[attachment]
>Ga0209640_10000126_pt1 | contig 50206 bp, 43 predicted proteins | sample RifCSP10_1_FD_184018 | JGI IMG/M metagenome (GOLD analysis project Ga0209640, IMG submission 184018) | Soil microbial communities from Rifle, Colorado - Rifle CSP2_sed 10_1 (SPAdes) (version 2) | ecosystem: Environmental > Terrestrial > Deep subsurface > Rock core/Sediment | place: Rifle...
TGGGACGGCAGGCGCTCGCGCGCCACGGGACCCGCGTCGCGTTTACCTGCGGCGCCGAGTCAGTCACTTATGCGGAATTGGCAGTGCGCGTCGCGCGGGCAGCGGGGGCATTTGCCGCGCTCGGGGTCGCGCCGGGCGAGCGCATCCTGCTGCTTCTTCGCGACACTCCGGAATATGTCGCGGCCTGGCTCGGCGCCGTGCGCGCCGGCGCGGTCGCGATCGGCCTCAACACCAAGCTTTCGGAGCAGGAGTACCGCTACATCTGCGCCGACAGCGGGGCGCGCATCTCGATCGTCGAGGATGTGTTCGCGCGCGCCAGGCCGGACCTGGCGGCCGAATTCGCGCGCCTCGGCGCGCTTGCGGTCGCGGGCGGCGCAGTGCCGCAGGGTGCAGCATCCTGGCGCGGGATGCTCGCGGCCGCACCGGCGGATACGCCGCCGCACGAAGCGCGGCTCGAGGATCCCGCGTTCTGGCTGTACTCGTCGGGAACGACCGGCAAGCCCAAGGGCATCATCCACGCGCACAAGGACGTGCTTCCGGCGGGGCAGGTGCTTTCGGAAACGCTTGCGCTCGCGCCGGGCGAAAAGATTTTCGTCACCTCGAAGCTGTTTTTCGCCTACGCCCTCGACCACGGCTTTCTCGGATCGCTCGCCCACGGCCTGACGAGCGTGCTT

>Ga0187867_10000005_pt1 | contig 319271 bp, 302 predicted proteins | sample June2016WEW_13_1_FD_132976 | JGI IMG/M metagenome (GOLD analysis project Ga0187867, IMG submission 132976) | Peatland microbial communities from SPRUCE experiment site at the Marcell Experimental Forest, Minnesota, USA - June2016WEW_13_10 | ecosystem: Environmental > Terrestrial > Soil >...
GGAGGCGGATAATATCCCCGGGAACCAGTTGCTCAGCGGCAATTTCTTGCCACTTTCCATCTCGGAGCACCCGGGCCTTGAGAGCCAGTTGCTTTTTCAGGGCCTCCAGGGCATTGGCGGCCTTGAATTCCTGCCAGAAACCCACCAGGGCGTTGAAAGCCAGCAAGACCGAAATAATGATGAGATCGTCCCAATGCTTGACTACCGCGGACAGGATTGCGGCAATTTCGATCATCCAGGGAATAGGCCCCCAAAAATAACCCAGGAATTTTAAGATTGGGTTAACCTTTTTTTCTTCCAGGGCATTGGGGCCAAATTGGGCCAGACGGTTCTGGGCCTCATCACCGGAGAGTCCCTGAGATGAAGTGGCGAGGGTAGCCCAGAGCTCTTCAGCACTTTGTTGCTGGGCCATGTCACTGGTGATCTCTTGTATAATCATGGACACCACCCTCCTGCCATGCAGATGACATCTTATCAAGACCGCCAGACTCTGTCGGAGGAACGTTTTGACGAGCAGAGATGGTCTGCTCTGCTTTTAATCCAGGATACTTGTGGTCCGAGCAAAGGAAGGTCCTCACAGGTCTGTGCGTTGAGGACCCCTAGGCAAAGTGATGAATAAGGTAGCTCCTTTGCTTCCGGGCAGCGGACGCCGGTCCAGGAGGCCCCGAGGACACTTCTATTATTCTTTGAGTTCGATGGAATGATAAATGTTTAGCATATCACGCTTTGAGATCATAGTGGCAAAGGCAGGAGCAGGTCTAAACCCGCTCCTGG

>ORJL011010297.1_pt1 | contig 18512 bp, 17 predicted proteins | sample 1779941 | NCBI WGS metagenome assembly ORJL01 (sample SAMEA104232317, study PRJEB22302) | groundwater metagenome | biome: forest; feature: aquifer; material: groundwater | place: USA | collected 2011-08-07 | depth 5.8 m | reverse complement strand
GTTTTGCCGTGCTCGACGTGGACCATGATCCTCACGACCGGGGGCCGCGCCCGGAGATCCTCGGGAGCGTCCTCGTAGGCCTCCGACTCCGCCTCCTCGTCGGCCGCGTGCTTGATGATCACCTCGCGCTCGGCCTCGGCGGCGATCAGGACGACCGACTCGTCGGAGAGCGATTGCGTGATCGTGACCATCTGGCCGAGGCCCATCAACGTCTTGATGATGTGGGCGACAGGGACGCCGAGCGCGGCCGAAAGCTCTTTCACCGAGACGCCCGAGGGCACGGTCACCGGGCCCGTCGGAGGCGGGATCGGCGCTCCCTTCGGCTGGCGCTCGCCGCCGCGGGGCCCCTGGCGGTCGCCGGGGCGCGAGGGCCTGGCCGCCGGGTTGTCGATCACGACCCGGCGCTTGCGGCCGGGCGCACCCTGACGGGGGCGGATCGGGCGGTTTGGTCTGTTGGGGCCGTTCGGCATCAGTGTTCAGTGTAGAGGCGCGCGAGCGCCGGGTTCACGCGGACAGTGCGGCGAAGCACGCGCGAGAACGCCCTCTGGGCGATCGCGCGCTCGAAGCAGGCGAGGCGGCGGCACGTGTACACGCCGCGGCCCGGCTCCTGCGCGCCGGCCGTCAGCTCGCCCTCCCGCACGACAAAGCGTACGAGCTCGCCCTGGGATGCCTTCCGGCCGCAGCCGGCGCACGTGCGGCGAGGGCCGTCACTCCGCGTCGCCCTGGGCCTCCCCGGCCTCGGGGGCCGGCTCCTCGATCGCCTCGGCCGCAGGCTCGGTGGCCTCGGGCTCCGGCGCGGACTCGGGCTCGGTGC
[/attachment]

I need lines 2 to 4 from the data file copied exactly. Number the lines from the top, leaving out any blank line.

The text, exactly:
TGGGACGGCAGGCGCTCGCGCGCCACGGGACCCGCGTCGCGTTTACCTGCGGCGCCGAGTCAGTCACTTATGCGGAATTGGCAGTGCGCGTCGCGCGGGCAGCGGGGGCATTTGCCGCGCTCGGGGTCGCGCCGGGCGAGCGCATCCTGCTGCTTCTTCGCGACACTCCGGAATATGTCGCGGCCTGGCTCGGCGCCGTGCGCGCCGGCGCGGTCGCGATCGGCCTCAACACCAAGCTTTCGGAGCAGGAGTACCGCTACATCTGCGCCGACAGCGGGGCGCGCATCTCGATCGTCGAGGATGTGTTCGCGCGCGCCAGGCCGGACCTGGCGGCCGAATTCGCGCGCCTCGGCGCGCTTGCGGTCGCGGGCGGCGCAGTGCCGCAGGGTGCAGCATCCTGGCGCGGGATGCTCGCGGCCGCACCGGCGGATACGCCGCCGCACGAAGCGCGGCTCGAGGATCCCGCGTTCTGGCTGTACTCGTCGGGAACGACCGGCAAGCCCAAGGGCATCATCCACGCGCACAAGGACGTGCTTCCGGCGGGGCAGGTGCTTTCGGAAACGCTTGCGCTCGCGCCGGGCGAAAAGATTTTCGTCACCTCGAAGCTGTTTTTCGCCTACGCCCTCGACCACGGCTTTCTCGGATCGCTCGCCCACGGCCTGACGAGCGTGCTT

>Ga0187867_10000005_pt1 | contig 319271 bp, 302 predicted proteins | sample June2016WEW_13_1_FD_132976 | JGI IMG/M metagenome (GOLD analysis project Ga0187867, IMG submission 132976) | Peatland microbial communities from SPRUCE experiment site at the Marcell Experimental Forest, Minnesota, USA - June2016WEW_13_10 | ecosystem: Environmental > Terrestrial > Soil >...
GGAGGCGGATAATATCCCCGGGAACCAGTTGCTCAGCGGCAATTTCTTGCCACTTTCCATCTCGGAGCACCCGGGCCTTGAGAGCCAGTTGCTTTTTCAGGGCCTCCAGGGCATTGGCGGCCTTGAATTCCTGCCAGAAACCCACCAGGGCGTTGAAAGCCAGCAAGACCGAAATAATGATGAGATCGTCCCAATGCTTGACTACCGCGGACAGGATTGCGGCAATTTCGATCATCCAGGGAATAGGCCCCCAAAAATAACCCAGGAATTTTAAGATTGGGTTAACCTTTTTTTCTTCCAGGGCATTGGGGCCAAATTGGGCCAGACGGTTCTGGGCCTCATCACCGGAGAGTCCCTGAGATGAAGTGGCGAGGGTAGCCCAGAGCTCTTCAGCACTTTGTTGCTGGGCCATGTCACTGGTGATCTCTTGTATAATCATGGACACCACCCTCCTGCCATGCAGATGACATCTTATCAAGACCGCCAGACTCTGTCGGAGGAACGTTTTGACGAGCAGAGATGGTCTGCTCTGCTTTTAATCCAGGATACTTGTGGTCCGAGCAAAGGAAGGTCCTCACAGGTCTGTGCGTTGAGGACCCCTAGGCAAAGTGATGAATAAGGTAGCTCCTTTGCTTCCGGGCAGCGGACGCCGGTCCAGGAGGCCCCGAGGACACTTCTATTATTCTTTGAGTTCGATGGAATGATAAATGTTTAGCATATCACGCTTTGAGATCATAGTGGCAAAGGCAGGAGCAGGTCTAAACCCGCTCCTGG